Torontonians rejoice! Onigiri—the delectable, convenient and nutritious Japanese comfort food—has landed across the city. Here, we also guide you through making your own at home.
Onigiri are a convenient and tasty shapes, from round balls to long cylinders to picnics, school lunches, the train, car or plane, snack or meal, as well as a comfort food that’s very popular in Japan. These “rice balls” are often made with cooled white Japonica rice and a savoury filing or topping of your choice, though they’re also sometimes made with rice cooked together with an ingredient or seasoning (mixed rice), or just with plain salted rice. Though they are sometimes known as omusubi or nigirimeshi, onigiri is their most common name. The much-loved rice “balls” also come in a variety of the more classic triangle.
Onigiri in Japan are as widespread as the sandwich is in Canada—you can find rice balls/ triangles/cylinders just about everywhere, from train stations to vending machines, convenience stores to supermarkets, and even in shops and restaurants that specialize in onigiri. They are very neat to eat as well as being compact, making them an ideal snack or meal on the go. Popular onigiri “destinations” include bento boxes, parties—really, anywhere that a tasty, convenient bite is needed. And the filling options for onigiri are endless! Popular ingredients include umeboshi (pickled plum) and other pickled, chopped vegetables, salted salmon, kombu (kelp), tuna, shrimp or salmon with mayo, grilled tarako (salted roe), shrimp tempura, mixed chicken rice, and sekihan (sticky rice with red beans). To finish, onigiri are most often wrapped in nutritious nori (seaweed) and sprinkled with black sesame seeds.
How to make Onigiri
1.Wet your hands
In order to minimize contamination (as rice is a prime target for harmful bacteria), wash your hands thoroughly. Then, wet your hands and sprinkle them with salt.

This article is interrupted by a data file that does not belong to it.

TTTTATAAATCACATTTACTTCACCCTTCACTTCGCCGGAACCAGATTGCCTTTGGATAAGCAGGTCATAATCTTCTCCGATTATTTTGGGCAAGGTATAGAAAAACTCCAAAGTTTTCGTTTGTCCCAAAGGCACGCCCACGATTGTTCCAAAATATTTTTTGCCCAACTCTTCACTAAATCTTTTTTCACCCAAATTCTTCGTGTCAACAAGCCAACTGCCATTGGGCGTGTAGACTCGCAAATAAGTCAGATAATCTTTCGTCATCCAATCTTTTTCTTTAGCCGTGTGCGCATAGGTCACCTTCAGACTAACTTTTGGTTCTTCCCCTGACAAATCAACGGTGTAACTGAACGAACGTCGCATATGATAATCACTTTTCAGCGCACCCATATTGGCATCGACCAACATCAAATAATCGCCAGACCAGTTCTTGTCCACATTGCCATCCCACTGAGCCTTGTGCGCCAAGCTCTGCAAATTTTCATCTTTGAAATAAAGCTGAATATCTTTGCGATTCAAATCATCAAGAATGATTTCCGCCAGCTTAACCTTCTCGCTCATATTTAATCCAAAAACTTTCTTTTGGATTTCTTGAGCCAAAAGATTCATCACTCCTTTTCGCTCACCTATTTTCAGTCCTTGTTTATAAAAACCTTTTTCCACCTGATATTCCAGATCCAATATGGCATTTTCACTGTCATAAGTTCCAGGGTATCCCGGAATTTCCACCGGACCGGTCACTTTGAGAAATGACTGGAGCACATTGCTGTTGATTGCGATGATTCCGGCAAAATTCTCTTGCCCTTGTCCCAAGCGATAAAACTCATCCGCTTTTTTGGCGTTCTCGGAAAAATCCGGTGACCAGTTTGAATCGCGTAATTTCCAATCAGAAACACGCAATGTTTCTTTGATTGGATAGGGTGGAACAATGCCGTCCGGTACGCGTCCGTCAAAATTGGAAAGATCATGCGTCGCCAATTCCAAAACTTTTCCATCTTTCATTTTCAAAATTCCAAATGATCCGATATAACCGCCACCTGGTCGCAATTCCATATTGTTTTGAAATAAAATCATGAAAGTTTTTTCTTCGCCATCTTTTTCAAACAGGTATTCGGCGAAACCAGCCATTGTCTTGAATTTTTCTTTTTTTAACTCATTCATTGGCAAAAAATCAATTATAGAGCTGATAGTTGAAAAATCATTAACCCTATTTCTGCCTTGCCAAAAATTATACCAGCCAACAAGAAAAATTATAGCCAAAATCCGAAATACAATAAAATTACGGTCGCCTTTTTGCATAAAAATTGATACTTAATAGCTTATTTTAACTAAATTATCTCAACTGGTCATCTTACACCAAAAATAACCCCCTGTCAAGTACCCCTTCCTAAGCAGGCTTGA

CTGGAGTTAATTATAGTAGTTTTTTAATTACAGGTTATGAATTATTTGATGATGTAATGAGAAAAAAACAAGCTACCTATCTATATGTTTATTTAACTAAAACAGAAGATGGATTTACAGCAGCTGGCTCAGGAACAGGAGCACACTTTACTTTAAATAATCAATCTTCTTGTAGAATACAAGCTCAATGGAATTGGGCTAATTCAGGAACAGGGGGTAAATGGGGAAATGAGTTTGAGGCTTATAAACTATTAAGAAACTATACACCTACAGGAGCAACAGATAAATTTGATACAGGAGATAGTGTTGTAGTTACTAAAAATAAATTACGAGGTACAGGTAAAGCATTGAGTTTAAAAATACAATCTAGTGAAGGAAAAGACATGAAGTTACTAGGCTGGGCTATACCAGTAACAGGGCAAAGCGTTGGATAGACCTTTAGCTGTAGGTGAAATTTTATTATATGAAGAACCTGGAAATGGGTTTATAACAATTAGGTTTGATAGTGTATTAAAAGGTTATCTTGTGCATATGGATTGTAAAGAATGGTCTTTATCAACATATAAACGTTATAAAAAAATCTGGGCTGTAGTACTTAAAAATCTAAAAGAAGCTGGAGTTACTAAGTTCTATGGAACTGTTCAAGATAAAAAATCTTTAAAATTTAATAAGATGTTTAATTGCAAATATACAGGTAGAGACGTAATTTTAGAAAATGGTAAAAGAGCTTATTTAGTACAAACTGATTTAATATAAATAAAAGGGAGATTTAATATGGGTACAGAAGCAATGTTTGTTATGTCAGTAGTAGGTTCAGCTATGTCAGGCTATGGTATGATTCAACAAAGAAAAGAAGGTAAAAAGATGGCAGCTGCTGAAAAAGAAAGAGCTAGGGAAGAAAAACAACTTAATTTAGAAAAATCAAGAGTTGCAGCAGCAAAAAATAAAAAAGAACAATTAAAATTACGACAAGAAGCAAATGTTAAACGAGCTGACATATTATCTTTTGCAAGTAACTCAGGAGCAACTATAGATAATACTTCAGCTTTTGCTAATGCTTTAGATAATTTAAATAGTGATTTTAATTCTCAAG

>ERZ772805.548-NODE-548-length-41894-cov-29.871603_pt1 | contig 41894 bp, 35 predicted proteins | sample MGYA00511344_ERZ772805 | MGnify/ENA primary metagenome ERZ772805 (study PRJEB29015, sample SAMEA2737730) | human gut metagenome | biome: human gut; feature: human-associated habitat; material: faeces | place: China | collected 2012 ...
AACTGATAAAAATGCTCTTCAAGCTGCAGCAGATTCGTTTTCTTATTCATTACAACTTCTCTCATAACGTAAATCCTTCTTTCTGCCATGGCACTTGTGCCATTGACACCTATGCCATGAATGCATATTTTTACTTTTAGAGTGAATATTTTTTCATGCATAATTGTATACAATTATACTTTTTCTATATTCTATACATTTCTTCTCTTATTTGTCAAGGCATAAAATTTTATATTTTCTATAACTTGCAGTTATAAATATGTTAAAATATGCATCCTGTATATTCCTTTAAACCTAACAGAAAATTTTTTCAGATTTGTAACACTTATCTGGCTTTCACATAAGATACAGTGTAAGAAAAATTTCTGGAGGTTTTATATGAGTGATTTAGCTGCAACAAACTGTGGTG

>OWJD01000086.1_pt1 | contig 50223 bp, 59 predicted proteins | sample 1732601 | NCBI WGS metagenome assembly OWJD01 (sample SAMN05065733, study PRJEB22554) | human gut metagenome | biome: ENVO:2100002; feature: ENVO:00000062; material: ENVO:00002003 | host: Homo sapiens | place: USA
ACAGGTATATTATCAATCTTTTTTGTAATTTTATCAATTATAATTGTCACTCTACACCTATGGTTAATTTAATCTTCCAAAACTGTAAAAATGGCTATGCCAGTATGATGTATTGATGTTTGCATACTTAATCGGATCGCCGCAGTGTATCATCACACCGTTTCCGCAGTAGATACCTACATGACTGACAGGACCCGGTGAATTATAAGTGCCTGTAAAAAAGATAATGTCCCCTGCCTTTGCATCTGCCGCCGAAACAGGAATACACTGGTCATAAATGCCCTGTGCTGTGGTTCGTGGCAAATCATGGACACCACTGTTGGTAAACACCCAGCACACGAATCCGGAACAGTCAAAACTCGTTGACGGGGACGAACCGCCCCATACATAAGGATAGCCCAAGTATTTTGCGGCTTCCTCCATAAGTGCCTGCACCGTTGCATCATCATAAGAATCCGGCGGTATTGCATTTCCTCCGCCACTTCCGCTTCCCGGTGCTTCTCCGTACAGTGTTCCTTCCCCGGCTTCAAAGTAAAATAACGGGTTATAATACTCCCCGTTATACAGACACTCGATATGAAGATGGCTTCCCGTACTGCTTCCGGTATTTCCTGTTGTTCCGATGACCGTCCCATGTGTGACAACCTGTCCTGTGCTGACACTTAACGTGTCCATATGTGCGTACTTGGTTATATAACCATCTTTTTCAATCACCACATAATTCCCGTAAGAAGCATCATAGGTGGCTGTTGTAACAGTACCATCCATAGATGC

2.Put filling in
Fill a cupped hand with a fistful of rice and then spoon in your chosen ingredient (such as umeboshi, pictured). Add more rice to cover up the filling.
3. Shape the rice
Make a “V” with your full hand and press the other hand gently on top. Carefully pat and rotate the rice until you get that perfect triangle shape.
4. Wrap with nori
Prepare the nori (seaweed): either rip it or cut it using scissors. Delicately wrap it around the rice. You may find it helpful to use a flat, hard surface.
6 Colourful Rice Balls
The umeboshi onigiri sees a whole pickled plum, smashed to remove the pit, placed either on top (as pictured) or crushed whole inside haigamai rice. The taste is a surprisingly pleasant, sour and salty delight. It’s also one of the most traditional onigiri fillings: the pickled plum kills bacteria, making the rice ball last longer.
The shiso onigiri combines yukari (which is a mix of shiso, salt and sugar) with haigamai rice. The whole treat is then wrapped with fresh shiso leaf. Shiso, a relative of both basil and mint (who also happen to be cousins), lends a herbal and aromatic flavour to this interesting onigiri.
Literally meaning “red rice,” the sekihan onigiri features the stickier mochi rice (as is traditional for this recipe), rather than the haigamai rice that was used for the rest of the recipes pictured here. Mochi rice is cooked together with azuki beans, lending the onigiri its red colouring. Sesame seeds and salt finish it off.
The salmon mayo variety is simple, yet so tasty. Sometimes made with grilled fresh salmon, in this version, canned salmon is mixed together with a mayonnaise-based sauce and topped with fresh green onions. Generous servings of creamy salmon are used and the taste, even though it’s from a can, is fresh and satisfying.